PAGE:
Network Operators as Innovators

chetansharma.gifThere’s a new free whitepaper, Mobile Internet 3.0 How Operators can Become Service Innovators and Drive Profitability at Jupiter Networks (pdf) written by Chetan Sharma. The focus of the whitepaper is that operators that choose to remain a utility will see margins pushed downwards by 30-50%. Instead, they need to compete and collaborate to bring added-value to data.

While the whitepaper is immensely useful, there’s one area on which I am less convinced. Chetan talks about the need for innovation, "starting with the mobile packet core" and building out new APIs that developers can use to create products and services that can create new value via collaboration. As Chetan says "opening up of the network for innovation necessitates re-architecting the network elements".

Having worked in a network operator (Vodafone) myself, I am not sure this is practical. There are huge technical and logistical problems. Most of the network elements are supplied by third parties and cannot be re-architected by the network operators themselves. They are very complex products in themselves, often contain lots of legacy code and aren’t amenable to re-construction to create new apis or provide new data for (network operator) customers.

Then there’s the network operators themselves. They move very slowly. They tend to be so huge that adding just one product requires cooperation between so many departments that it becomes an gargantuan task. Operators know a lot about service provision, billing and customer care but very few have the aptitude or skills to manage complex value added services.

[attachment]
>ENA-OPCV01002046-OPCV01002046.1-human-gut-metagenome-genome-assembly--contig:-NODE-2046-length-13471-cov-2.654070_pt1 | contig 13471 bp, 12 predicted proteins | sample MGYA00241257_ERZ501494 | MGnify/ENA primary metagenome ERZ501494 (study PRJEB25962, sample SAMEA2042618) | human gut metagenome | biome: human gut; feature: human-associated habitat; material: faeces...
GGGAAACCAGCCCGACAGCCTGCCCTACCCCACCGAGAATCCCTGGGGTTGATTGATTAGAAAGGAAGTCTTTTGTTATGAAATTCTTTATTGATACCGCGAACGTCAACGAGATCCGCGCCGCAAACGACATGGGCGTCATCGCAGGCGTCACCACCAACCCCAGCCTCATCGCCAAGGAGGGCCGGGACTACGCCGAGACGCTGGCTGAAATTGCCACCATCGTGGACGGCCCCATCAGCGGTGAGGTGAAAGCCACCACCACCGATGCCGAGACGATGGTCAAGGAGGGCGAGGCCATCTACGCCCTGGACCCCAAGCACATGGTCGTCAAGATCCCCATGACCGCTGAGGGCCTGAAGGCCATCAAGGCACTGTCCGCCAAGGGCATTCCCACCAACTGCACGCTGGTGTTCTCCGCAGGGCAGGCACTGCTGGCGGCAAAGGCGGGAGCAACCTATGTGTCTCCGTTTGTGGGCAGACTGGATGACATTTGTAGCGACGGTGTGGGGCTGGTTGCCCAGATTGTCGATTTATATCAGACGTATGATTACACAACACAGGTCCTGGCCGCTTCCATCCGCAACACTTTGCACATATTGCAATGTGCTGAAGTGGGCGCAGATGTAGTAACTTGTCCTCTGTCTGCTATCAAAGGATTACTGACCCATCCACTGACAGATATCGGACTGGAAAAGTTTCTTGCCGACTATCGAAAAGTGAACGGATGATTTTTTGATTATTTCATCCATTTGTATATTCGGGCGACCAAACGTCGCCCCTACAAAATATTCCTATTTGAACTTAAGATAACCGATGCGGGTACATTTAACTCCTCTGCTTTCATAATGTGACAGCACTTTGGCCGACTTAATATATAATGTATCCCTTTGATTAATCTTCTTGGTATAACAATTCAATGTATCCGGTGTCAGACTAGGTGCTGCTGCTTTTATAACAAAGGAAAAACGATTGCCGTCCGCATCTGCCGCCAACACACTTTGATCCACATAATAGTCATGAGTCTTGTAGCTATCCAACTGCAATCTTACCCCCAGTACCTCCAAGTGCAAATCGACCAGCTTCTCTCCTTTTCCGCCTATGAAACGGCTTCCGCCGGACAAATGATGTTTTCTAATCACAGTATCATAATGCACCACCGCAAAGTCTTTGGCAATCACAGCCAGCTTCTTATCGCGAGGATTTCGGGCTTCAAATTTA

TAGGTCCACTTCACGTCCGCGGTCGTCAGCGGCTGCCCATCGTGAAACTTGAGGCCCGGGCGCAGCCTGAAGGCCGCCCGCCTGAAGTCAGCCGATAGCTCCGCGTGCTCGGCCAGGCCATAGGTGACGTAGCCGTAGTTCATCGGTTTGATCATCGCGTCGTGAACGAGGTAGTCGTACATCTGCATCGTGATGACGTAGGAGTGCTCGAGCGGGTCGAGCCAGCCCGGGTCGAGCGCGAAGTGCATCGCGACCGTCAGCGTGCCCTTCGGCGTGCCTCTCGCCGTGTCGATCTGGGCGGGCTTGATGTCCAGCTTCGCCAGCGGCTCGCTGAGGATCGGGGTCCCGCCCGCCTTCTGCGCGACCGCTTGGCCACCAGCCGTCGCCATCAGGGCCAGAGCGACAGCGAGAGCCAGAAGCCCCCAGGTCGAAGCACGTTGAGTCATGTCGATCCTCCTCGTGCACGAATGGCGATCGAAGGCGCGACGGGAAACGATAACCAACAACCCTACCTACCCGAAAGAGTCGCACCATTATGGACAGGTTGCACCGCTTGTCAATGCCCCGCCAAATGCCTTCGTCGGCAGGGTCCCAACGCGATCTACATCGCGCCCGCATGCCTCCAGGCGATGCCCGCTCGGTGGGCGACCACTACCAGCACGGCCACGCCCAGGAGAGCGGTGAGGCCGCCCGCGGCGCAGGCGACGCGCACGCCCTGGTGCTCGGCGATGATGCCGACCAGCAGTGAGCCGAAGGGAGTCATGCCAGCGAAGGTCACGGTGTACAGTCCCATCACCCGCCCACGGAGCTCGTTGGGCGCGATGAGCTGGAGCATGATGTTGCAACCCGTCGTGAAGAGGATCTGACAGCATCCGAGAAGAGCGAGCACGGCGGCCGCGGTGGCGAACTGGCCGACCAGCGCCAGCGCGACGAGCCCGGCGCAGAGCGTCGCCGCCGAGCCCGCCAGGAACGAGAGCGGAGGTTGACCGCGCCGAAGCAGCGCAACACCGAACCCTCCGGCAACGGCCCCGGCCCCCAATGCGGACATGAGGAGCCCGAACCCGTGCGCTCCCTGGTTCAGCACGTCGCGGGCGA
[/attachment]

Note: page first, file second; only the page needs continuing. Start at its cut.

Even when these APIs appear, they will find that unless they are the same across all network operators, it’s unlikely developers will use them due to the complexity of supporting too many interfaces.

So what should network operators do? What should mobile developers be doing?

It’s still possible to provide new APIs at the fringes of the network as BlueVia are ably doing. Network operators need to buy-in or acquire, largely self-running, services that can sit on top of the smartphone platforms and provide personalisation that not only provides added revenue but also dissuades consumers from moving to other network operators.

There’s a large opportunity for mobile developers to create these services. Only a few years ago, it was very difficult for a developer to get heard by network operators. When they were heard, negotiations took literally years. Today, the more forward-thinking network operators are more welcoming and want to get things done quicker. So who are these network operators? This is where the whitepaper becomes immensely useful. There’s a chart showing their relative use of mobile data…


Also look for operators such as Telephonica and their BlueVia who are already innovating at the fringes of the network and by implication are looking for complementary services to buy-in or acquire.

I also recommend you take a look at the whitepaper to discover the key mobile application and service areas that are ripe for network operator innovation.